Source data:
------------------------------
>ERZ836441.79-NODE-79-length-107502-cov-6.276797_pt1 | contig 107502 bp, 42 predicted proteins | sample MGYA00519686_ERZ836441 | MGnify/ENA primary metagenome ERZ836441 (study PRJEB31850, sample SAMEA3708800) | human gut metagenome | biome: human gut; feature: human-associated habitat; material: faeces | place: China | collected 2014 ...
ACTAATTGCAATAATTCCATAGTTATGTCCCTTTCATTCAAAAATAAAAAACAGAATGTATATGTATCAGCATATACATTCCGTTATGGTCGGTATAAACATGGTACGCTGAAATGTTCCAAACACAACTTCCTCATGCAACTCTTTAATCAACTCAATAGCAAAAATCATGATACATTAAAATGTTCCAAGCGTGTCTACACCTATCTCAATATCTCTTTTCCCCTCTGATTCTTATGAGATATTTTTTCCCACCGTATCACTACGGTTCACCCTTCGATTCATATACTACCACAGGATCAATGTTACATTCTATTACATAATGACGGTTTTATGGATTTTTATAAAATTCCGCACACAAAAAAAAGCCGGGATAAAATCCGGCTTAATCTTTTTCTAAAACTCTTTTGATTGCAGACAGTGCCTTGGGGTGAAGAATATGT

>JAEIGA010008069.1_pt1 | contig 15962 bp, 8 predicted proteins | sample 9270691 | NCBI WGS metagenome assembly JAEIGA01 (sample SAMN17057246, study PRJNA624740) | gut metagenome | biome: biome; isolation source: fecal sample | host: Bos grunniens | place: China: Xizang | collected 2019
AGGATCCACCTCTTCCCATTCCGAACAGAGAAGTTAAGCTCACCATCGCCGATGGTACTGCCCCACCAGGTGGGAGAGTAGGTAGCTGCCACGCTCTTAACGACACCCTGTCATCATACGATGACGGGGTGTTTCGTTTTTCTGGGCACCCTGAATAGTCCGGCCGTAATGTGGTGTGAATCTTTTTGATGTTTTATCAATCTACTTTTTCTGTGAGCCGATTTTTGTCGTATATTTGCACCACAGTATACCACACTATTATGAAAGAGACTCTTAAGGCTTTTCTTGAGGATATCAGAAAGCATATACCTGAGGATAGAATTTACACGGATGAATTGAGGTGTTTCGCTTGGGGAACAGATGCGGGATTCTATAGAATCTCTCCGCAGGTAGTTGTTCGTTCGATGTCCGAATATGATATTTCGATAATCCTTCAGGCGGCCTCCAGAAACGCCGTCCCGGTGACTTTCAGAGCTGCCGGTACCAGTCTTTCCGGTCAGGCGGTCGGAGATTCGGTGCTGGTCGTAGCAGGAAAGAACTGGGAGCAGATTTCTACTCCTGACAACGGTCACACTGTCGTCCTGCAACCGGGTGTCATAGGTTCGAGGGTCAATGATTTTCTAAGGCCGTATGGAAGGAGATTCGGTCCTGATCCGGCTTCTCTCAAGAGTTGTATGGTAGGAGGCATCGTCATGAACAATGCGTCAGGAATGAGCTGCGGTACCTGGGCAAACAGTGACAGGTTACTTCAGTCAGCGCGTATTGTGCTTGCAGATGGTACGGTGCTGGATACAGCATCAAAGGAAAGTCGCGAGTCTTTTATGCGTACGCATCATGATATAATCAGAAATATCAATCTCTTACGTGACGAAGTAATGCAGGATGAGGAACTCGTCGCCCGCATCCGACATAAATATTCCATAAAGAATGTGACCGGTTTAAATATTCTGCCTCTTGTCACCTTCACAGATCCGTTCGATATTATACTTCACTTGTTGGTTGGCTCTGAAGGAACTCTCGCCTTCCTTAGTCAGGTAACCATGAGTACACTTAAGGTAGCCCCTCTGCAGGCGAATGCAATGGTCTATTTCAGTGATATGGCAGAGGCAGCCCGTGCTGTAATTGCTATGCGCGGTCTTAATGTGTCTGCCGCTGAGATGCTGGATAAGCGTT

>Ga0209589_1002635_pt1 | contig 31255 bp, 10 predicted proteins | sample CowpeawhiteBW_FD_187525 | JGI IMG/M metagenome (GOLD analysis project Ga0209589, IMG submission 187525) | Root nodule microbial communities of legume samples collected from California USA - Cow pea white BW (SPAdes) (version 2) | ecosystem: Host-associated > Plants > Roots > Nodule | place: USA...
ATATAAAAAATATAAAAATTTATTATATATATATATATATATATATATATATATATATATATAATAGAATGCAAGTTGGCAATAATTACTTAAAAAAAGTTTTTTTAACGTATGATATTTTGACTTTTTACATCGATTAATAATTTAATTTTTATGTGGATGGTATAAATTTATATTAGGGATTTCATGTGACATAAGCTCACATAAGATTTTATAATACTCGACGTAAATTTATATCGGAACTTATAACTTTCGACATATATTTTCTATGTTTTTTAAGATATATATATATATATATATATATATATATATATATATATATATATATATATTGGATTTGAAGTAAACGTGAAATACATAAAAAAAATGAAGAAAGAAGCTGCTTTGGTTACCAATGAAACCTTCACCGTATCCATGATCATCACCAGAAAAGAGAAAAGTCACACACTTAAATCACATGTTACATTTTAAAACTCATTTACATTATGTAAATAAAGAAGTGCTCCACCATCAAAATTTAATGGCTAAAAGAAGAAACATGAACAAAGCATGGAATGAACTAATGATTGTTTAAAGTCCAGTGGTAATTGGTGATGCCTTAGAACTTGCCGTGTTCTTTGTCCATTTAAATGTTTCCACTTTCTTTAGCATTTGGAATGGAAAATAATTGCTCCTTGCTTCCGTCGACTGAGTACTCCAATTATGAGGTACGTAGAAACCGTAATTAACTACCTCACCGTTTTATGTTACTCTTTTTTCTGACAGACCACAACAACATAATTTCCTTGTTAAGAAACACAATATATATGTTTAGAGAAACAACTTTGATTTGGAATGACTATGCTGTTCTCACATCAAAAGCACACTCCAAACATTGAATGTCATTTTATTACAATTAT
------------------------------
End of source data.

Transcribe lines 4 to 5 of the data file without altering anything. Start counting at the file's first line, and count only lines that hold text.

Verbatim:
AGGATCCACCTCTTCCCATTCCGAACAGAGAAGTTAAGCTCACCATCGCCGATGGTACTGCCCCACCAGGTGGGAGAGTAGGTAGCTGCCACGCTCTTAACGACACCCTGTCATCATACGATGACGGGGTGTTTCGTTTTTCTGGGCACCCTGAATAGTCCGGCCGTAATGTGGTGTGAATCTTTTTGATGTTTTATCAATCTACTTTTTCTGTGAGCCGATTTTTGTCGTATATTTGCACCACAGTATACCACACTATTATGAAAGAGACTCTTAAGGCTTTTCTTGAGGATATCAGAAAGCATATACCTGAGGATAGAATTTACACGGATGAATTGAGGTGTTTCGCTTGGGGAACAGATGCGGGATTCTATAGAATCTCTCCGCAGGTAGTTGTTCGTTCGATGTCCGAATATGATATTTCGATAATCCTTCAGGCGGCCTCCAGAAACGCCGTCCCGGTGACTTTCAGAGCTGCCGGTACCAGTCTTTCCGGTCAGGCGGTCGGAGATTCGGTGCTGGTCGTAGCAGGAAAGAACTGGGAGCAGATTTCTACTCCTGACAACGGTCACACTGTCGTCCTGCAACCGGGTGTCATAGGTTCGAGGGTCAATGATTTTCTAAGGCCGTATGGAAGGAGATTCGGTCCTGATCCGGCTTCTCTCAAGAGTTGTATGGTAGGAGGCATCGTCATGAACAATGCGTCAGGAATGAGCTGCGGTACCTGGGCAAACAGTGACAGGTTACTTCAGTCAGCGCGTATTGTGCTTGCAGATGGTACGGTGCTGGATACAGCATCAAAGGAAAGTCGCGAGTCTTTTATGCGTACGCATCATGATATAATCAGAAATATCAATCTCTTACGTGACGAAGTAATGCAGGATGAGGAACTCGTCGCCCGCATCCGACATAAATATTCCATAAAGAATGTGACCGGTTTAAATATTCTGCCTCTTGTCACCTTCACAGATCCGTTCGATATTATACTTCACTTGTTGGTTGGCTCTGAAGGAACTCTCGCCTTCCTTAGTCAGGTAACCATGAGTACACTTAAGGTAGCCCCTCTGCAGGCGAATGCAATGGTCTATTTCAGTGATATGGCAGAGGCAGCCCGTGCTGTAATTGCTATGCGCGGTCTTAATGTGTCTGCCGCTGAGATGCTGGATAAGCGTT

>Ga0209589_1002635_pt1 | contig 31255 bp, 10 predicted proteins | sample CowpeawhiteBW_FD_187525 | JGI IMG/M metagenome (GOLD analysis project Ga0209589, IMG submission 187525) | Root nodule microbial communities of legume samples collected from California USA - Cow pea white BW (SPAdes) (version 2) | ecosystem: Host-associated > Plants > Roots > Nodule | place: USA...